Increasingly, organizations are turning to software-defined WANs (SD-WANs) as more efficient, less costly alternatives. SD-WANs use IPsec encryption and tunneling (or in more modern versions, WireGuard encryption) technologies to enable private communication between branch offices and corporate data centers, over the public internet. SD-WAN routers must be installed at each office.

SD-WANs represent a significant improvement over traditional WANs, since eliminating the need for dedicated leased lines yields considerable savings. In addition, local branch routers integrate security controls, enabling secure internet access directly from branches.

Expanding the Limits of WAN

Once we can create a network that enables secure access via the public internet, it should be able to handle any user who needs to connect to any device, user or app, anywhere – assuming, of course, permissions are in place. Authorized users should be able to securely access corporate data centers from home, a branch office or the beach. They should be able to securely reach each other, public cloud apps, websites and private clouds, too.

In short, once physical lines are no longer needed, the traditional WAN model becomes obsolete. But while SD-WANs expanded the WAN concept to internet-enabled access, they do not take full advantage of cloud capabilities, since they still require on-premises security controls, at branch offices.

Rethinking Organization Networks for the Cloud Era

This is exactly the conceptual leap behind a new type of network, known as a Cloud Area NetworkTM (CAN). CANs replace the old hub-and-spoke model with an overlay network mesh concept that enables any-to-any communication between users, devices, data centers, and web apps.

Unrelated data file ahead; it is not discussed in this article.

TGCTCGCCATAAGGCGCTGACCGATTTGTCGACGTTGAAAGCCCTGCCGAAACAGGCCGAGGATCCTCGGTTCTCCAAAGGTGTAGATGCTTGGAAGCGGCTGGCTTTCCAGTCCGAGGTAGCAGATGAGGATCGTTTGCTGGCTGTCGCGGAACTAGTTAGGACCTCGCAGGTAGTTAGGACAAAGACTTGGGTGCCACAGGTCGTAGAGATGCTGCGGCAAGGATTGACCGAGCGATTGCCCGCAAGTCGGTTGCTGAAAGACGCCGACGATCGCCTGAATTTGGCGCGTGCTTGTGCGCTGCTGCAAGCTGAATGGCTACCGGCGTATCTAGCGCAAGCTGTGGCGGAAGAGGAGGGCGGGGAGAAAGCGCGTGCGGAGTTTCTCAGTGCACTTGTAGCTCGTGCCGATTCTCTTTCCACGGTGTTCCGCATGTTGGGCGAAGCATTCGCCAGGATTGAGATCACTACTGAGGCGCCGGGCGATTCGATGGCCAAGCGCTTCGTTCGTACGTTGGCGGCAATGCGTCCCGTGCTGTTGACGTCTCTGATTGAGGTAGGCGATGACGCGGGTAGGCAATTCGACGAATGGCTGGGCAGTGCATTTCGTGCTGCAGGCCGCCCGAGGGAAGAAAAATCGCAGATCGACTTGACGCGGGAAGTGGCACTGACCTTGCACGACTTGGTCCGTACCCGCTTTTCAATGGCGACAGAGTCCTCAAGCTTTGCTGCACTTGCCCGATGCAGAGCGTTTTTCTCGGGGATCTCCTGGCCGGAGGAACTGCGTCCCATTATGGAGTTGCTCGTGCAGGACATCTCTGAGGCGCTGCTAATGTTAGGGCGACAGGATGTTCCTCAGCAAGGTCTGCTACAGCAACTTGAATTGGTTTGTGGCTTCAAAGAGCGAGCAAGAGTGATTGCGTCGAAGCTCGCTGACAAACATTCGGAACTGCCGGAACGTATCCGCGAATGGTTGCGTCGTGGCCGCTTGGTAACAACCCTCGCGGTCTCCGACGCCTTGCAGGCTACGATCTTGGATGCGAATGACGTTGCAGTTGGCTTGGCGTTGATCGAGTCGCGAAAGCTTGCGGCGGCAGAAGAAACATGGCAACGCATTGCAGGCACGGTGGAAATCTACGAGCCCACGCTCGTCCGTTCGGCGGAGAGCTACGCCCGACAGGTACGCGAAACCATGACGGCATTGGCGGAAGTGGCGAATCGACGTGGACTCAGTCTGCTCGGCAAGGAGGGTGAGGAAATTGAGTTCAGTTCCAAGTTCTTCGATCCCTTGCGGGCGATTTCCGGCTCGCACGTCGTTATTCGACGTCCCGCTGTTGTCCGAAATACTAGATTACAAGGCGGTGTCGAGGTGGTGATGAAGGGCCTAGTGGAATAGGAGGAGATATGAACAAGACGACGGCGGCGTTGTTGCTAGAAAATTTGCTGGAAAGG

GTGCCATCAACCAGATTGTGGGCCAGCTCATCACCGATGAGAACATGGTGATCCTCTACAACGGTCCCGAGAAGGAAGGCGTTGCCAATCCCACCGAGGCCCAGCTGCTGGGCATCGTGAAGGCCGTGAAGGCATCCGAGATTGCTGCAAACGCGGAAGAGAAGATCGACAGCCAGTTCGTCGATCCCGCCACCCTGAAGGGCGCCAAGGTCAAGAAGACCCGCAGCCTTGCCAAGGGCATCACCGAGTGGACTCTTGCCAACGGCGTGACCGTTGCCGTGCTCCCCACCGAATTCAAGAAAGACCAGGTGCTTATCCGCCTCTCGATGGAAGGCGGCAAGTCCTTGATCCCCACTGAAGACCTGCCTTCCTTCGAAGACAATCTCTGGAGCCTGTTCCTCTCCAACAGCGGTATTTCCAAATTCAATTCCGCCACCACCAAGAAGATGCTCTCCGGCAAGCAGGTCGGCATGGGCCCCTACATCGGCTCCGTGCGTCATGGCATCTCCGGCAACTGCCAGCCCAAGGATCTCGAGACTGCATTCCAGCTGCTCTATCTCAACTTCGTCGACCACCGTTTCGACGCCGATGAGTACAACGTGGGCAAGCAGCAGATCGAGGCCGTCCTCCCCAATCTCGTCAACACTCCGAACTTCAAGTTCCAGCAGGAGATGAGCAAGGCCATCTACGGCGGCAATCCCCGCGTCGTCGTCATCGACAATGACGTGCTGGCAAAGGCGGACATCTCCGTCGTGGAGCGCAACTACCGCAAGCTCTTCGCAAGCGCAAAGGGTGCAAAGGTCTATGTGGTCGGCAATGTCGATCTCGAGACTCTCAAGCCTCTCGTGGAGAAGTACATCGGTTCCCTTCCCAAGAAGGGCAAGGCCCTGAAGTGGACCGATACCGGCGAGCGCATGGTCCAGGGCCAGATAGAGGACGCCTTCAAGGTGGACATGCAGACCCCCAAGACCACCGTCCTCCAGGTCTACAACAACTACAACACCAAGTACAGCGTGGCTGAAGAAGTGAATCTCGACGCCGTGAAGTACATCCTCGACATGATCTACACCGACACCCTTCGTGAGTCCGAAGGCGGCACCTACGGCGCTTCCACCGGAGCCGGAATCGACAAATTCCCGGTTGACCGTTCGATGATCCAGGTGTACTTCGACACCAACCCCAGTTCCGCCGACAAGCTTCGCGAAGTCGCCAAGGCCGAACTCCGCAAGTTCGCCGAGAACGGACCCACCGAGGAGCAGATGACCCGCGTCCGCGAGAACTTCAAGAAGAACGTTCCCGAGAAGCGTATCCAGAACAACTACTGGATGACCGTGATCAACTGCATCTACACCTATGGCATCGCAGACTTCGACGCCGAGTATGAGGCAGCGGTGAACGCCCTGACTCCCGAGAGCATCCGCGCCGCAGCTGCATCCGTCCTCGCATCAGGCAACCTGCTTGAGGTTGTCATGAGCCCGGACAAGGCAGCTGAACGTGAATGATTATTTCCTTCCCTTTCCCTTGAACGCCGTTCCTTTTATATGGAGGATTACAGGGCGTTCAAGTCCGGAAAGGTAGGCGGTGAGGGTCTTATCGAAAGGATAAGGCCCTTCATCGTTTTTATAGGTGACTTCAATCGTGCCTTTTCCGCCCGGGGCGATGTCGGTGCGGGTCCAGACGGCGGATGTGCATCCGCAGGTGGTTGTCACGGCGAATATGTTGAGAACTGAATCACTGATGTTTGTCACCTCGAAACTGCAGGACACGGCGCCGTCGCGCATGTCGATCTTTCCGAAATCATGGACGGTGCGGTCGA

Think of a CAN as comprising virtual ethernet cables, with secure tunneling creating a cloud security fabric that operates atop the public internet. A lightweight agent on each device enables connection to an overlay network that provides a dedicated, cloud-agnostic IP address for the device. Alternatively, a branch-level connector can integrate the full LAN into the CAN.

In addition to providing dedicated IP addresses, the overlay network integrates Zero Trust security functions that are essential for applying least-privilege access controls and keeping malicious content from reaching and infecting user devices, on-premises and cloud storage, and even SaaS apps. For instance, cloud firewall and isolation-powered SWG functionality are built into the network to prevent zero-day malware on compromised websites from penetrating devices that are part of the CAN. Anti-phishing technology prevents threats like credential theft, and integrated data sharing controls and DLP technology ensure that data remains where it belongs.

Similarly, built-in ZTNA and identity and access management (IAM) capabilities allow strict access controls to be applied in the cloud, so each user’s access is limited to resources they’re authorized to use.

The long-touted move to the cloud is in high gear. The technology is ripe, bandwidth is abundant. Now the network – both connectivity and security – just needs to catch up. And that’s exactly what the Cloud Area Network is poised to accomplish.

David Canellos is president and CEO of Ericom Software.

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Discussion

  • Jeremy Impson on

    You make frequent assertions that "Technology X is done for, only Technology Y will enable great success" but you're just remarking on the trend to give up the ownership of dedicated resources in favor of contracting for access to those resources in an on-demand capacity. Great work there, we had no idea there was a decades long X-as-a-Service trend. BTW, CAN already means Controller Area Network, an actual technology, not the trademarked name for someone's service offering.